Target Long- and Short-Tail Keyword Phrases

It's not that you shouldn't target short-tail keywords (also known as head terms), it's just that you'll be able to win the long tail search ranking game much more quickly. But take heart! Targeting long-tail keyword phrases inherently helps you rank for the head terms that keyword phrase includes. For example, if Rick Santorum wanted to rank for the head term "2012 nominee," he would be helping his case by continually targeting the long-tail variation, "2012 nominee for US president."

Campaign for Inbound Links

A ton of remarkable, keyword-optimized content will get the ball rolling, but you won't win any search engine ranking wars without inbound links. And while you may get some inbound links by sheer luck, being proactive about link building is the best way to fix your search engine reputation problems swiftly.

Build up your social networks and share your content on them regularly to increase its exposure, and thus the likelihood someone will link to it. Be a guest blogger, and offer guest blogging spots on your site; your guest bloggers will probably link to your site to promote their content, and you can link to your own site in content you write as a guest blogger.

Finally, don't be afraid to just...ask for inbound links. This doesn't mean you should email blast an entire database requesting an inbound link from their site. But you should tap into your close network and ask them, when there's relevant content on their site, if they would consider linking to your page on the subject.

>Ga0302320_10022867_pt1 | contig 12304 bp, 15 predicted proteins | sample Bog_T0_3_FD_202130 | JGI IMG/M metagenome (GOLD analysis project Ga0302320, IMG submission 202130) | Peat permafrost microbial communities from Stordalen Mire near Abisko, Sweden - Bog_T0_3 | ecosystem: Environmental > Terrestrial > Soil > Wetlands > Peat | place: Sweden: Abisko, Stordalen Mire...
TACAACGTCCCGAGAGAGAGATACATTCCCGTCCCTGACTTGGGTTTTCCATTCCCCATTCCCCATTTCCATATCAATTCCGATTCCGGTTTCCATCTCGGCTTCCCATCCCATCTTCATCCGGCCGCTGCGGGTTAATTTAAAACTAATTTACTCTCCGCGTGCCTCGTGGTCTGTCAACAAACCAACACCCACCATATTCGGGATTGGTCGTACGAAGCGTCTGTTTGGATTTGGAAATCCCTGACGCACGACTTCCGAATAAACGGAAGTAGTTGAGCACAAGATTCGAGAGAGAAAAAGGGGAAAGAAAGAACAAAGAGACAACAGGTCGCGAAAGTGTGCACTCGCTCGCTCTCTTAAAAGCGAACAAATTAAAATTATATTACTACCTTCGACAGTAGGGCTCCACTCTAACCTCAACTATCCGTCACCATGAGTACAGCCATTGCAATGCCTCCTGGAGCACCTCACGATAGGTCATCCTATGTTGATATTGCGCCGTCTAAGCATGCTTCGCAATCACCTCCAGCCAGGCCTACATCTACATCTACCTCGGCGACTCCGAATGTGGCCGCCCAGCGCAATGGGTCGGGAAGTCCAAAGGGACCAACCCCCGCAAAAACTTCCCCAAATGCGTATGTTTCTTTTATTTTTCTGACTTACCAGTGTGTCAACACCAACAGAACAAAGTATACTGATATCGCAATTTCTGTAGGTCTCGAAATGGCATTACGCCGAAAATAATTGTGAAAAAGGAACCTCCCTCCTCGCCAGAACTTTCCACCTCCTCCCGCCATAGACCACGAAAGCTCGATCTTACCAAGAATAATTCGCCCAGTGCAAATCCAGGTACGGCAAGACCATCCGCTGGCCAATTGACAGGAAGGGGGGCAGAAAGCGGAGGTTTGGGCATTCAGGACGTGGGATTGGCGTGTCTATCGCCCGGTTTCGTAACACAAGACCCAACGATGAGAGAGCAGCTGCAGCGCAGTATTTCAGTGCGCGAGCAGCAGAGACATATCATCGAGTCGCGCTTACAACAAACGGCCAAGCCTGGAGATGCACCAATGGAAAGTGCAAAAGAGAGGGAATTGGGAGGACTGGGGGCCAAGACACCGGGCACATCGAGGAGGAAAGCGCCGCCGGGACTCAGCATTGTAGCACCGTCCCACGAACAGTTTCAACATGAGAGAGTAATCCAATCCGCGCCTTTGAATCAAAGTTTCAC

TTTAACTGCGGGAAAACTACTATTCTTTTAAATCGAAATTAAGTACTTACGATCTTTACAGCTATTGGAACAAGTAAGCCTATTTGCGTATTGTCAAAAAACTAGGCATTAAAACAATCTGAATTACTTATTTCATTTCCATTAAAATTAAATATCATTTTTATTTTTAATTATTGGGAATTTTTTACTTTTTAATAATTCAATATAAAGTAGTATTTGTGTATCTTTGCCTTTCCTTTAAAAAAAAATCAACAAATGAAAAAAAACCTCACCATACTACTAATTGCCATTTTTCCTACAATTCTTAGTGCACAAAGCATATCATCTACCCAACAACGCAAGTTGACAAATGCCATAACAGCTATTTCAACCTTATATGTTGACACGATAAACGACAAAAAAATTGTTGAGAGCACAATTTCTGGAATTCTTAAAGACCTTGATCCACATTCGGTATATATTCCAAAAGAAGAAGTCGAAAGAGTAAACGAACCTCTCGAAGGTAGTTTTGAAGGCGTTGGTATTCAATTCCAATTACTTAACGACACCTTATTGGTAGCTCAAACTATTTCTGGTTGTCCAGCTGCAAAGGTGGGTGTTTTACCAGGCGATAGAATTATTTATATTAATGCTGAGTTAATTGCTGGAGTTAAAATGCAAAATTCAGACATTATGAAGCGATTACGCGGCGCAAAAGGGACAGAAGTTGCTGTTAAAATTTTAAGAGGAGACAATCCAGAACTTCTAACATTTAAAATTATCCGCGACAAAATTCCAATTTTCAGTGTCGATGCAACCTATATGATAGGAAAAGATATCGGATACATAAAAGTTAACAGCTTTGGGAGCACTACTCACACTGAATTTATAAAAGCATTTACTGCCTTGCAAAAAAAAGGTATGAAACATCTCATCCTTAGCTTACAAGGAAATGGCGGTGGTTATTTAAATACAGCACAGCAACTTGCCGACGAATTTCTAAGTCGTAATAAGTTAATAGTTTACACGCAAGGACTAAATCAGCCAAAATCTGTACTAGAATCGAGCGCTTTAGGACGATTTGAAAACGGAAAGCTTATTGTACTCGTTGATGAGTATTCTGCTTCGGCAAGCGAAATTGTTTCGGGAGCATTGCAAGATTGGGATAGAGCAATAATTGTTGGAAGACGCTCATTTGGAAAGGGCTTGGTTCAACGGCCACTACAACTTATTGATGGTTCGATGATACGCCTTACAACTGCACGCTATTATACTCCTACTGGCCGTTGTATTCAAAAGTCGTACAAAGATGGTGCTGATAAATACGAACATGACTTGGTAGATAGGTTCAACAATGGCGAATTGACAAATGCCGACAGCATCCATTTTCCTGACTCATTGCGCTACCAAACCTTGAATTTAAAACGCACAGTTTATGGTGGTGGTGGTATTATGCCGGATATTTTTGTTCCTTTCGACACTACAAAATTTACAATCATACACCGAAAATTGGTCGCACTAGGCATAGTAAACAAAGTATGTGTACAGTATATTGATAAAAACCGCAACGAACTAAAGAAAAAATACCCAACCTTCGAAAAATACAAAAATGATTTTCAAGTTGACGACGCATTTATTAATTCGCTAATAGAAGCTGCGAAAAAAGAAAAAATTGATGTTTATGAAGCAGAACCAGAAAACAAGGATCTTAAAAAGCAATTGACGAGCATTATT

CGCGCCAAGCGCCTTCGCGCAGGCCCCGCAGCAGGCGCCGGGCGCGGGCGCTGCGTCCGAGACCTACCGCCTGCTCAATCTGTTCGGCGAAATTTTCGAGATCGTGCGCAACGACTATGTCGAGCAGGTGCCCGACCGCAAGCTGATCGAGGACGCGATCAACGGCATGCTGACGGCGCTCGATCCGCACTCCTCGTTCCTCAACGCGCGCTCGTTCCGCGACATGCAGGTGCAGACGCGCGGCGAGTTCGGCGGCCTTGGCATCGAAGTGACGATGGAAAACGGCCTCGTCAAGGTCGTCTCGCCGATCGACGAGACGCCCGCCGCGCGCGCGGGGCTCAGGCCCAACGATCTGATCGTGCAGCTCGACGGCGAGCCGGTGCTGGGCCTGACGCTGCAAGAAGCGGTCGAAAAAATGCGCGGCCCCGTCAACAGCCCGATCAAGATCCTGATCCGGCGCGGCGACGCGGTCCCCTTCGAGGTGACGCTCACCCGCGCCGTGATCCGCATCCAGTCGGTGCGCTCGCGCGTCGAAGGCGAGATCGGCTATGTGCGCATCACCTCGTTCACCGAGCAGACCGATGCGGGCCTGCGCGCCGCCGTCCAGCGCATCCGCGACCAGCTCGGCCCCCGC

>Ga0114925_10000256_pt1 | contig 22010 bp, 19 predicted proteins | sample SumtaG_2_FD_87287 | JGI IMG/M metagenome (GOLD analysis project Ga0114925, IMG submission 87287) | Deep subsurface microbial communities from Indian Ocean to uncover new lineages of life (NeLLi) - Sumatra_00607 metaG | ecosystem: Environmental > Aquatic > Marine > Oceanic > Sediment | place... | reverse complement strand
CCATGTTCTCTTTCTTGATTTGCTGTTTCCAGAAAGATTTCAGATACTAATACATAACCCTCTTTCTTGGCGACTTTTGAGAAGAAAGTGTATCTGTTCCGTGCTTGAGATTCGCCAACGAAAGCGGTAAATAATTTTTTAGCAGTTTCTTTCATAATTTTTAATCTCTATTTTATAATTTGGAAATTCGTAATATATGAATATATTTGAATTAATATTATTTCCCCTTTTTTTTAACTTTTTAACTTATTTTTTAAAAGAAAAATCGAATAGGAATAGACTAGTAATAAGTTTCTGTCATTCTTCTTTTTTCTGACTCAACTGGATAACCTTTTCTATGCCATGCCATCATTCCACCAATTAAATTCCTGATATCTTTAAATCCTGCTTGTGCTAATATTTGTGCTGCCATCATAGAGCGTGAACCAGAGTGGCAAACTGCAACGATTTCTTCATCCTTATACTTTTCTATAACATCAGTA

Focus Your Efforts on a Small Handful of Pages

When campaigning for inbound links, you need to have a targeted purpose. You already know the keywords for which you're trying to outrank your competitors in the SERPs, so figure out which pages on your site you would like to appear when you do show up in position 1 for any given keyword. Then focus your link building effort on those few pages instead of splitting your effort (and impact) across many pages. Keep this strategy in mind when you're creating your anchor text for internal links, too.

Lobby for a Better Reputation on Big Review Sites

If you have a big review site like Yelp! beating you in the SERPs (and hammering you with negative reviews while they're at it), put some time into PR. Focus on your customer service on the back end to try to mitigate these unfortunate circumstances before customers take to the internet, and be responsive and helpful when negative reviews do pop up online. You should also ask some of your most happy and loyal customers to publish positive reviews; most consumers expect a few negative reviews, but if you can tip the scales to weigh more positively in your favor, you'll actually be happy when review sites turn up in the top of SERPs for your brand!

Are you battling reputation issues in search engine results pages? When is the last time you audited your brand's presence in search?

Image credit: Danard Vincente